Patients who have experienced Bell’s palsy or partial improvement in their facial paralysis can develop synkinesis. This problem does not always occur, but when present, it can be mild to severe. Physical therapy and targeted Botox® injections are still the preferred option in the treatment of synkinesis. However, in some instances, synkinesis may persist despite prolonged treatment.
In these cases, surgery may help disrupt the divergent neural pathways that are responsible.
Dr. Panossian has extensive experience in the treatment of this condition and has developed a unique surgical strategy. He works closely with facial rehabilitation therapists to coordinate treatment for those who continue to struggle with synkinesis.
Targeted Nerve Destruction (Neurolysis)
Surgery to treat synkinesis requires understanding the aberrant pathways of stimulation that occur in a person recovering from facial paralysis or Bell’s palsy. Through initial treatments using selective Botox® injections, these pathways can be better elucidated. Targeted nerve destruction, or neurolysis, can then be performed with greater accuracy. This involves identifying the nerve branches that are the culprit through a facelift approach. Nerve monitors are used to very carefully identify tiny branches in the area of interest. They are then stimulated to verify the targeted pathway before dividing them.
Targeted Muscle Destruction (Myectomy)
As an adjunct to neurolysis, targeted muscle release or destruction can be performed to diminish unwanted twitching or contraction. This involves identification of the overactive muscles prior to surgery and possibly targeting them initially with Botox® injections. For example, muscles such as the lower lip depressors and the platysma (broad muscle extending from the jawline down into the neck) can be weakened to reduce their downward force on the lower lip. Accessory muscles responsible for nasal twitching can similarly be weakened surgically to prevent troublesome contractions.
Other techniques are currently being explored for their usefulness in synkinesis. Cross-face nerve grafts and nerve transfers are possible options that may help deliver “clean” stimulation to areas of synkinesis. Dr. Panossian is an expert in the treatment of synkinesis. Call today for a consultation, if you are experiencing synkinesis or residual facial paralysis.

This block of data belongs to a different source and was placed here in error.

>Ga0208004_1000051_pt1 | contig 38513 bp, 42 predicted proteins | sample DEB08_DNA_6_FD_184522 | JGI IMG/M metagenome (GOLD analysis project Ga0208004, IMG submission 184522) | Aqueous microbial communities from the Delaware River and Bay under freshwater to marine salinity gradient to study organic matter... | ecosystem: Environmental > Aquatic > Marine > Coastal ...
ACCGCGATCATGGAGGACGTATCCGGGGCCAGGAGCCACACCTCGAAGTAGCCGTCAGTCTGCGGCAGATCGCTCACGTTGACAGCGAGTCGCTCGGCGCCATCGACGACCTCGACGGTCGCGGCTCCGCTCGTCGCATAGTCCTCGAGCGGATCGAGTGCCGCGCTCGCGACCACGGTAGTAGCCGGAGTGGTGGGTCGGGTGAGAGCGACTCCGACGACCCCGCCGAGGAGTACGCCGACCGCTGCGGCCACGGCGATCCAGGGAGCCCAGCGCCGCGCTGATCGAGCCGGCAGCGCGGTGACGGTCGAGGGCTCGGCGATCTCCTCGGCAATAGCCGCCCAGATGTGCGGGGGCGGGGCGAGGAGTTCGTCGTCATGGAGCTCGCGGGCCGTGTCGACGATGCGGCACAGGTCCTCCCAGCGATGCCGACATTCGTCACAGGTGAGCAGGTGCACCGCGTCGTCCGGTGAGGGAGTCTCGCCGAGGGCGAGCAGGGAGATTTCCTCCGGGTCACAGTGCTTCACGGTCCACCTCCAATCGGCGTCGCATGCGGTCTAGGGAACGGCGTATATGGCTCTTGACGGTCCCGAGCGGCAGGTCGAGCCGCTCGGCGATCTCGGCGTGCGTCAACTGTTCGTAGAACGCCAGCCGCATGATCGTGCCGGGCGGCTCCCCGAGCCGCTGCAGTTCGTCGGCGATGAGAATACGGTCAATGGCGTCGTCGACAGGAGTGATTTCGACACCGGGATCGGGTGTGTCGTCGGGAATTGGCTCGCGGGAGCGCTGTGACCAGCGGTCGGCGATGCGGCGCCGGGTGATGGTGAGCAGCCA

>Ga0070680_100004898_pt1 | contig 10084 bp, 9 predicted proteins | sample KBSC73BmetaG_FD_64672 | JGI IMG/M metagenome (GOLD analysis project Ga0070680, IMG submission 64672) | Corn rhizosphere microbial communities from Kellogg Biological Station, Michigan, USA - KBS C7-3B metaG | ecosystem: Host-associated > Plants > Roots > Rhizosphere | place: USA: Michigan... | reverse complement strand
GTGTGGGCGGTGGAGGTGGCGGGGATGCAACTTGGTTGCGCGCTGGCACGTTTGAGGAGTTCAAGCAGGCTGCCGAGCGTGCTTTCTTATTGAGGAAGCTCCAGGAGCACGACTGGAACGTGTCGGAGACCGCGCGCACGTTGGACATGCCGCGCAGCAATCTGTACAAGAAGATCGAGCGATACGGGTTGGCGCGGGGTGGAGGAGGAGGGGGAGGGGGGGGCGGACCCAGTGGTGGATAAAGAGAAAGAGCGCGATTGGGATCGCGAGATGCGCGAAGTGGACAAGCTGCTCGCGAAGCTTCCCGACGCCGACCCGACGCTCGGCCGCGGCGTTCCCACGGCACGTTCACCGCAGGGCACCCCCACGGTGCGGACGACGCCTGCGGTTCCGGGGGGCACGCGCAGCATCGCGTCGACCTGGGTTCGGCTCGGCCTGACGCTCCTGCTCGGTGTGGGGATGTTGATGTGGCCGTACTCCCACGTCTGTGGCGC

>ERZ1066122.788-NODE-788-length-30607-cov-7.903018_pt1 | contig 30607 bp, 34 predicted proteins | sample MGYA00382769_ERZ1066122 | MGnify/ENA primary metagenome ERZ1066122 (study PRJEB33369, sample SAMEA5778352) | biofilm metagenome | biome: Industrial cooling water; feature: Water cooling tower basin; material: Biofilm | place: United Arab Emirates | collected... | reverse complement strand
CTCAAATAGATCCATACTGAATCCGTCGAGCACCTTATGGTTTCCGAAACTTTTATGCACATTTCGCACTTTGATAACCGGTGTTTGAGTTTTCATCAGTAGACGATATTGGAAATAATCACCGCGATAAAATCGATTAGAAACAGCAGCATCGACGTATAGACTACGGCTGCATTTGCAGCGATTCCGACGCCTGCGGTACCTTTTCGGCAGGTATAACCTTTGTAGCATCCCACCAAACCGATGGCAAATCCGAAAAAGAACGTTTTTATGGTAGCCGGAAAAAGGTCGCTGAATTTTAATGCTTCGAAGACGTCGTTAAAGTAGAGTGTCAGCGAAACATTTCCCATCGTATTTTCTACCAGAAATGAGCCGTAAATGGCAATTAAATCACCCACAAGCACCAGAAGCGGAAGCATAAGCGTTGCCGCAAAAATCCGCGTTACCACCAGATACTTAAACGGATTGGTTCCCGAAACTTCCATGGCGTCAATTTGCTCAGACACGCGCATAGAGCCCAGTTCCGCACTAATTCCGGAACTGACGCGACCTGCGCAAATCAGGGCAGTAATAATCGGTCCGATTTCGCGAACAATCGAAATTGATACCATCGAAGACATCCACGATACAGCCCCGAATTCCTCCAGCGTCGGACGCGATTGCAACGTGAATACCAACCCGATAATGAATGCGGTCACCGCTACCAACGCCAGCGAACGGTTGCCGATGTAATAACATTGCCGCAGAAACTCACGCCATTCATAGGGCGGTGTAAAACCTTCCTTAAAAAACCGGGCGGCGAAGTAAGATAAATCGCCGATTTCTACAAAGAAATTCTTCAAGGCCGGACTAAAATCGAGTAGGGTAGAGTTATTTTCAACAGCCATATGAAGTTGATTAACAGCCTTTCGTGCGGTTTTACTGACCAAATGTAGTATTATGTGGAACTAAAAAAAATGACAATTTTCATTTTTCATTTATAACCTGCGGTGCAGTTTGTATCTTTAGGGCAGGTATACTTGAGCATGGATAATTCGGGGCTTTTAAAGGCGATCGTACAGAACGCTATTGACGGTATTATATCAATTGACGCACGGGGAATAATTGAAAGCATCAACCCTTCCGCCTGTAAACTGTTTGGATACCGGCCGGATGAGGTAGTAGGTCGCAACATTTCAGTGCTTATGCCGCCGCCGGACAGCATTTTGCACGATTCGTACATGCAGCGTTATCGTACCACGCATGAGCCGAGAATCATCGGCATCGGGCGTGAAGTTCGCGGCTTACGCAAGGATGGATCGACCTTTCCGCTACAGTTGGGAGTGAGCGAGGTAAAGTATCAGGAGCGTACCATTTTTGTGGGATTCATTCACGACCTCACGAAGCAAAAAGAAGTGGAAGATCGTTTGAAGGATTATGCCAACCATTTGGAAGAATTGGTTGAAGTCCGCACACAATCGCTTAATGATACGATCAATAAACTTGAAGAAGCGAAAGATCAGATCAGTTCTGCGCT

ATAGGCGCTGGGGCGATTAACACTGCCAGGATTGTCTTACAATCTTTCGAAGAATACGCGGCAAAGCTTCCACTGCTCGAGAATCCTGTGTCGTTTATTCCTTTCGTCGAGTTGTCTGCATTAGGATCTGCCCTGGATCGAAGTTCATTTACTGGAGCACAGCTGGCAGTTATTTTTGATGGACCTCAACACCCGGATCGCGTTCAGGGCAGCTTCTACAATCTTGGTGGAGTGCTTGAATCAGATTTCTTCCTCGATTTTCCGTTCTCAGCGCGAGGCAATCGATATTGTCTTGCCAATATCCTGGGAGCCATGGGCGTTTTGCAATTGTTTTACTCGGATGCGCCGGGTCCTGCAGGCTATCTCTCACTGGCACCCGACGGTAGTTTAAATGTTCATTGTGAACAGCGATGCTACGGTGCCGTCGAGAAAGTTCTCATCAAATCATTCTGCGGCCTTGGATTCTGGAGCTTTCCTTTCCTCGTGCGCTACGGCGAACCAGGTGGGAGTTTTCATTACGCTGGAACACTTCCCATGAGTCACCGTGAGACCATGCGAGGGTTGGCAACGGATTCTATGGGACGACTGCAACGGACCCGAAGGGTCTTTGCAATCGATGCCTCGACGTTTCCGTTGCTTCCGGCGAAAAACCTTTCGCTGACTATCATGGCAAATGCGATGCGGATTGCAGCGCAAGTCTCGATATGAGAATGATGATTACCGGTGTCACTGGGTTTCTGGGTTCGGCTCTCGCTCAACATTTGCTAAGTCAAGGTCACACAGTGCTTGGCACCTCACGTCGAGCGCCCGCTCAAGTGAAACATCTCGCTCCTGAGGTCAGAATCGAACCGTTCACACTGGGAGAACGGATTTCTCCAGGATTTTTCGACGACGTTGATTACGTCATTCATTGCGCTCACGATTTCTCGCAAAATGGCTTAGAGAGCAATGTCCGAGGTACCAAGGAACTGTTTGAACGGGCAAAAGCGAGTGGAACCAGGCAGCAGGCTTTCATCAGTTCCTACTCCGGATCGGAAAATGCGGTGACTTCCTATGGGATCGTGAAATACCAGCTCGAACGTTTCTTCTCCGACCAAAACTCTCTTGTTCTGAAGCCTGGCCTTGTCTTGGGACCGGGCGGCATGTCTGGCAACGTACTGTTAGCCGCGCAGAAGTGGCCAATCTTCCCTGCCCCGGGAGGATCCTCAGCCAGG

Why choose Dr Panossian
- He received his medical education at Tufts University School of Medicine.
- Graduated at the top of his class at UCLA, receiving Phi Beta Kappa and Summa Cum Laude honors.
- Was accepted into an elite combined general surgery and plastic surgery residency at the Keck School of Medicine of USC.
- Completed subspecialty training in craniofacial surgery at the Hospital for Sick Children in Toronto and Harvard Medical School.
- Was mentored by Dr. Ron Zuker in the practice of facial paralysis reconstruction. This prestigious fellowship position was available to only one surgeon in the United States.
- Is affiliated with various charitable and educational organizations, including Operation Smile and Mending Kids.
- Is a member of the American Society of Plastic Surgeons and the highly selective American Association of Plastic Surgeons, reserved for only a select group of individuals nationally who have demonstrated excellence in academic plastic surgery.
- Holds memberships in several other professional societies including the American College of Surgeons and the American Society of Reconstructive Microsurgery.
- He serves on the Board of Directors for Mending Kids and the Gondobay Manga Foundation, a non-profit organization dedicated to the improvement of lives in Sierra Leone.
- Has been nominated by his peers annually since 2012 as a “Super Doctor.”
- Served as an expert medical consultant and appeared on The Doctors, Grey’s Anatomy, and Nip/Tuck.
- Has been featured as “Top Doctor” in US News and World Report, Pasadena Magazine, and Los Angeles Magazine.
Last modified by Dr. Andre Panossian